Coach Lou was the coach when I was following the team. His coach when he was in high school was a guy named Mike Phelps, who passed away last year. Mike was the winningest coach in California state history. He was forced into retirement because somebody accused him of acting inappropriately at the beginning of his career. It was a very confusing time for the community. The uncertainty and confusion continue to this day. His name kept coming up, and he had such a big influence on the program. In the end, I couldn’t leave him out.
Why are graphic novels beneficial to young readers?
Reading fiction is a great way of building empathy. Graphic novels should be part of every reader’s book diet. My hope is that a reader reads diversely, in every sense of the word “diverse.” That includes reading about a diversity of characters, but also reading a diversity of publishing formats. I think graphic novels have been excluded from the American academic system for decades for not a very good reason. It all kind of stems back to the 1950s, when people thought that comic books encouraged juvenile delinquency. It’s really just in the last decade or so that comics and graphic novels have been able to make their way back in.
Do you have any other feelings about the N.B.A. season being suspended?
One of the lessons I learned while working on “Dragon Hoops” is that sometimes we watch sports because we want a bit of that courage on the court to bleed into us. I hope the folks in the N.B.A. know the power they have in these uncertain times. I hope they find creative ways to reach out and inspire courage.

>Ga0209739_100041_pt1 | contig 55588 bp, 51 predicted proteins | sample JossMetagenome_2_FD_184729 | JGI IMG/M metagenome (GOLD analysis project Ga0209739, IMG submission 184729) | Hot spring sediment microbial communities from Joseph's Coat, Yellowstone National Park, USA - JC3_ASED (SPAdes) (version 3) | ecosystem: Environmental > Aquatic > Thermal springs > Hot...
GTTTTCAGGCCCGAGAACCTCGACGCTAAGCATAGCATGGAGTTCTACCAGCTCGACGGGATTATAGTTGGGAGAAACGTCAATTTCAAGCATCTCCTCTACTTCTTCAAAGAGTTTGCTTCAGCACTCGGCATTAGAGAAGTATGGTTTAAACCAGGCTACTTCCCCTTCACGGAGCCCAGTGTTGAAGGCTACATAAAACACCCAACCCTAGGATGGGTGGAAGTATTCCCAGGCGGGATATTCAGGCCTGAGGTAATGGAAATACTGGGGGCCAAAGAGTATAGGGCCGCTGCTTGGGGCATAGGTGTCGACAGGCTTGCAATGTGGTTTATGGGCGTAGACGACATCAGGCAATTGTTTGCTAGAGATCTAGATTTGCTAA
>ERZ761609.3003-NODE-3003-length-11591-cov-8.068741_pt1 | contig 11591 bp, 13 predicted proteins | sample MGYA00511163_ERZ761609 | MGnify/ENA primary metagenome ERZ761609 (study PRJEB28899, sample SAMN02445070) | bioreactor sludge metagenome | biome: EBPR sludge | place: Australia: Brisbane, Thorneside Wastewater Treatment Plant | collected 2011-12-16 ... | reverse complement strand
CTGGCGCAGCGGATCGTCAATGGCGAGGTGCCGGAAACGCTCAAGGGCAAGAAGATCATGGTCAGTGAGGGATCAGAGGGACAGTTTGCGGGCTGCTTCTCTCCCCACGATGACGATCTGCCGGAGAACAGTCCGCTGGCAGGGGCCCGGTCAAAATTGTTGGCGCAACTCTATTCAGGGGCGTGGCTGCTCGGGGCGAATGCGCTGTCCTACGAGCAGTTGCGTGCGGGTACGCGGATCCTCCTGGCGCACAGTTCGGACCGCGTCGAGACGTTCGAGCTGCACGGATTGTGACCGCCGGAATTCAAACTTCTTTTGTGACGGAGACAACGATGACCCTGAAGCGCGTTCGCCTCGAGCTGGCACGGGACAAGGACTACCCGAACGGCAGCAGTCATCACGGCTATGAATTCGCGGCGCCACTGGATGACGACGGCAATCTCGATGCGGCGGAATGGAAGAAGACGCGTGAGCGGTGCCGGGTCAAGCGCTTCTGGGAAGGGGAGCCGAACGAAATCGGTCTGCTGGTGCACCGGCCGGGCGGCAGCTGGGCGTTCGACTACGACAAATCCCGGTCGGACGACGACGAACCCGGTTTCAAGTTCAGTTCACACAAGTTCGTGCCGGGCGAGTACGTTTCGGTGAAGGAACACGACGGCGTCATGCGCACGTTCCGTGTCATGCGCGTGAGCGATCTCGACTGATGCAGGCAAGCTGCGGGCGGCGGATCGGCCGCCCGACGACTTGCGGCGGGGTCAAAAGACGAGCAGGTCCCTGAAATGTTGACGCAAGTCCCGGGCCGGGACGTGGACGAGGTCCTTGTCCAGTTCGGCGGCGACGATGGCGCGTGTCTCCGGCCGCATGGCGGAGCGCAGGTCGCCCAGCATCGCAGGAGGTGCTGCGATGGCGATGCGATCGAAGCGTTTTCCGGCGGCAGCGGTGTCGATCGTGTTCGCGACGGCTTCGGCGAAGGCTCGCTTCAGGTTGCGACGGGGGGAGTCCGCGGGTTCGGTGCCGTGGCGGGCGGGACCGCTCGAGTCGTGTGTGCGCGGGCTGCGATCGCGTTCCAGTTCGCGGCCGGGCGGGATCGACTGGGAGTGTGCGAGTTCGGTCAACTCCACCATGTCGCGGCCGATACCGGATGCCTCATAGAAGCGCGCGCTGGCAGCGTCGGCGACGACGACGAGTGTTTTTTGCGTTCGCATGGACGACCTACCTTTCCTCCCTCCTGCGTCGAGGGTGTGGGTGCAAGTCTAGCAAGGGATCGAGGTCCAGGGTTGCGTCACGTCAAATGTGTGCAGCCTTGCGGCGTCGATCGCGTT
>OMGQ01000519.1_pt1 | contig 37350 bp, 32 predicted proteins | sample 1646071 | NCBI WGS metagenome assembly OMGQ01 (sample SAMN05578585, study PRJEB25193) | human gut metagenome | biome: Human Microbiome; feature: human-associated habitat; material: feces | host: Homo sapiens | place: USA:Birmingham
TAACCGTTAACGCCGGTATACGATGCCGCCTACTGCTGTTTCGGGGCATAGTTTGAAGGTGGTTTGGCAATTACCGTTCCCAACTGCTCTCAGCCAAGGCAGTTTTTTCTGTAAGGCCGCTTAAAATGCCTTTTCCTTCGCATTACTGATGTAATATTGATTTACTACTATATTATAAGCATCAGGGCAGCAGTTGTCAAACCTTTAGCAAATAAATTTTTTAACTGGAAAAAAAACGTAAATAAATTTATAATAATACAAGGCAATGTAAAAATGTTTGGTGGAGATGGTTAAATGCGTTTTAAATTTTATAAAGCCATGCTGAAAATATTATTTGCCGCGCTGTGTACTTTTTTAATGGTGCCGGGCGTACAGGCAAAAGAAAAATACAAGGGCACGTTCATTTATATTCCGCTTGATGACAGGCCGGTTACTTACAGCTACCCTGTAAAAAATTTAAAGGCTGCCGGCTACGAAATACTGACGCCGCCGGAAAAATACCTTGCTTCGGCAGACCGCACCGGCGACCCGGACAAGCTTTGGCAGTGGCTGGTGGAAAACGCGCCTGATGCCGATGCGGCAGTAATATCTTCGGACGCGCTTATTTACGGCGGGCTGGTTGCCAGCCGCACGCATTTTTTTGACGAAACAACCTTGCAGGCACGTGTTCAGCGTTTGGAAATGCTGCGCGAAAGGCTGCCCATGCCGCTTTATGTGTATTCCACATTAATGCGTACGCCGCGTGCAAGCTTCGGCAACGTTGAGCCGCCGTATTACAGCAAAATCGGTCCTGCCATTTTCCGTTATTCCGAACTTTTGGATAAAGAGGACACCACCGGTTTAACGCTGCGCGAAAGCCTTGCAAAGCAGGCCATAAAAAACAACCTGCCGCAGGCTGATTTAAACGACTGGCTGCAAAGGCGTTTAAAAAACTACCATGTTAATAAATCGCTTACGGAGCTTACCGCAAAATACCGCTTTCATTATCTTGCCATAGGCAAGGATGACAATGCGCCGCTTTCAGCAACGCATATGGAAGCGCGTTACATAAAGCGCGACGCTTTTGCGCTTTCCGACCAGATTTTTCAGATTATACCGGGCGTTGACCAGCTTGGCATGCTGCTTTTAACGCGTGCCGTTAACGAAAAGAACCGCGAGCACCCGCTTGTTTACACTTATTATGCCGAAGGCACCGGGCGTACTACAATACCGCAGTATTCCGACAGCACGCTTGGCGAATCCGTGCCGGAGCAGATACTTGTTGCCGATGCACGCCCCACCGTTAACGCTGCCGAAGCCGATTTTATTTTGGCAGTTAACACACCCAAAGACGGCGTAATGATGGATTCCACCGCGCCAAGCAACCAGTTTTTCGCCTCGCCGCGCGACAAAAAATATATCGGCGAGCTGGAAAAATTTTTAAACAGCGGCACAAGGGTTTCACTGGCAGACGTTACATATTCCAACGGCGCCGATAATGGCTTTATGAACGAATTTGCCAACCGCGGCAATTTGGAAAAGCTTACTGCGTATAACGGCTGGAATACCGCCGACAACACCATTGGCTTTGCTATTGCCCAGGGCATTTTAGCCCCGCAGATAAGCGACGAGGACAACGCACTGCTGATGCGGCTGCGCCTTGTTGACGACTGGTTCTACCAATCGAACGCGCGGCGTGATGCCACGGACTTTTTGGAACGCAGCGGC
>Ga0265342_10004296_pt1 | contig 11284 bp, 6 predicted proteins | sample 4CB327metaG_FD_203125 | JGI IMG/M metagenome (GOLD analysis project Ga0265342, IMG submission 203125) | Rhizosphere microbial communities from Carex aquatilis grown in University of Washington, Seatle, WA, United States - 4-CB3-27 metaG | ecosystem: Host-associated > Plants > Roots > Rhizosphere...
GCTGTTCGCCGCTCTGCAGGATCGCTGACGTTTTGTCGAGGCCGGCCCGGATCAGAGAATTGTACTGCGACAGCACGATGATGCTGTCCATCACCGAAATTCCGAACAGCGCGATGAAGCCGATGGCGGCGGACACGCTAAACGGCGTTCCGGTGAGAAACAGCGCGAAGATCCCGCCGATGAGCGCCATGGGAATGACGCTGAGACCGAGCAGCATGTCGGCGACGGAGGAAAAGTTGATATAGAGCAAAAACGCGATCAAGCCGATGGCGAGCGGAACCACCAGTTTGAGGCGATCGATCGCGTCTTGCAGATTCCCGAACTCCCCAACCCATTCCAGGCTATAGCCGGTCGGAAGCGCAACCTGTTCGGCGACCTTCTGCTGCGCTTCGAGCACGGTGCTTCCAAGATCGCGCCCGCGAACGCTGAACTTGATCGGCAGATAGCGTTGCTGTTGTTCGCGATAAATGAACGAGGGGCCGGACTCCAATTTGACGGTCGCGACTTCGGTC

How did you approach your virtual book tour?
A book tour seemed trivial in the face of our current challenges. But I realized that there was a nobility in trying my best to live as normally as possible, especially when things are not normal. I have a role in society, right? I’m a cartoonist. So how do I fulfill my role in these new circumstances?
For every day I would have been on tour, I did a comic strip. I talked about what I would have talked about in my presentations, but I also talked about our current situation. My in-person book tour would have ended on March 21, so I ended my cartoon book tour on that day. Since then, I’ve been hosting March Math Madness on Instagram. Kids can figure out which team moves on to the next round by solving math problems.
It’s a strange time. We all have to figure out new ways to move forward, however small. This is a challenge to be creative.